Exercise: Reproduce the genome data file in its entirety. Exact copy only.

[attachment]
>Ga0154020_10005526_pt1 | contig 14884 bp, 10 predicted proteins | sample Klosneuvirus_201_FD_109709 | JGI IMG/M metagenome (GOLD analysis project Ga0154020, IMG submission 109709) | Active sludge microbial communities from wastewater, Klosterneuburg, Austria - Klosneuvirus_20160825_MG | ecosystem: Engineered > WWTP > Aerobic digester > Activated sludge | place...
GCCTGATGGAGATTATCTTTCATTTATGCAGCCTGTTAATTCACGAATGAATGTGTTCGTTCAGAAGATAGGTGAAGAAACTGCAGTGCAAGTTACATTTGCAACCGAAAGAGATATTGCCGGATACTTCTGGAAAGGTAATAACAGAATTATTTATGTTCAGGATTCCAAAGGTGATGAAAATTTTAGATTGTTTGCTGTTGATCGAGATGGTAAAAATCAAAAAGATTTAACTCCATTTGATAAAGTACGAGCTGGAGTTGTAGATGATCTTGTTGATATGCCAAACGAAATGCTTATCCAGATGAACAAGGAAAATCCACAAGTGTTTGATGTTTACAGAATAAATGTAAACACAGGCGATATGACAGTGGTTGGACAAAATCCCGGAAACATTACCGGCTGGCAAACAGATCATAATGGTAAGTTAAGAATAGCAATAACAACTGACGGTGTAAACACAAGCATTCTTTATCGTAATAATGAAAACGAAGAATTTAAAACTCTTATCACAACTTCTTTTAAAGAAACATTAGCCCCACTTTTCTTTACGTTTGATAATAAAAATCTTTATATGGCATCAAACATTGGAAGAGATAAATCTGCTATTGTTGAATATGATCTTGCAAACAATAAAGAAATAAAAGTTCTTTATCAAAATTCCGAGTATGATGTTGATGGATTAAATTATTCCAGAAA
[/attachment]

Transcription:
>Ga0154020_10005526_pt1 | contig 14884 bp, 10 predicted proteins | sample Klosneuvirus_201_FD_109709 | JGI IMG/M metagenome (GOLD analysis project Ga0154020, IMG submission 109709) | Active sludge microbial communities from wastewater, Klosterneuburg, Austria - Klosneuvirus_20160825_MG | ecosystem: Engineered > WWTP > Aerobic digester > Activated sludge | place...
GCCTGATGGAGATTATCTTTCATTTATGCAGCCTGTTAATTCACGAATGAATGTGTTCGTTCAGAAGATAGGTGAAGAAACTGCAGTGCAAGTTACATTTGCAACCGAAAGAGATATTGCCGGATACTTCTGGAAAGGTAATAACAGAATTATTTATGTTCAGGATTCCAAAGGTGATGAAAATTTTAGATTGTTTGCTGTTGATCGAGATGGTAAAAATCAAAAAGATTTAACTCCATTTGATAAAGTACGAGCTGGAGTTGTAGATGATCTTGTTGATATGCCAAACGAAATGCTTATCCAGATGAACAAGGAAAATCCACAAGTGTTTGATGTTTACAGAATAAATGTAAACACAGGCGATATGACAGTGGTTGGACAAAATCCCGGAAACATTACCGGCTGGCAAACAGATCATAATGGTAAGTTAAGAATAGCAATAACAACTGACGGTGTAAACACAAGCATTCTTTATCGTAATAATGAAAACGAAGAATTTAAAACTCTTATCACAACTTCTTTTAAAGAAACATTAGCCCCACTTTTCTTTACGTTTGATAATAAAAATCTTTATATGGCATCAAACATTGGAAGAGATAAATCTGCTATTGTTGAATATGATCTTGCAAACAATAAAGAAATAAAAGTTCTTTATCAAAATTCCGAGTATGATGTTGATGGATTAAATTATTCCAGAAA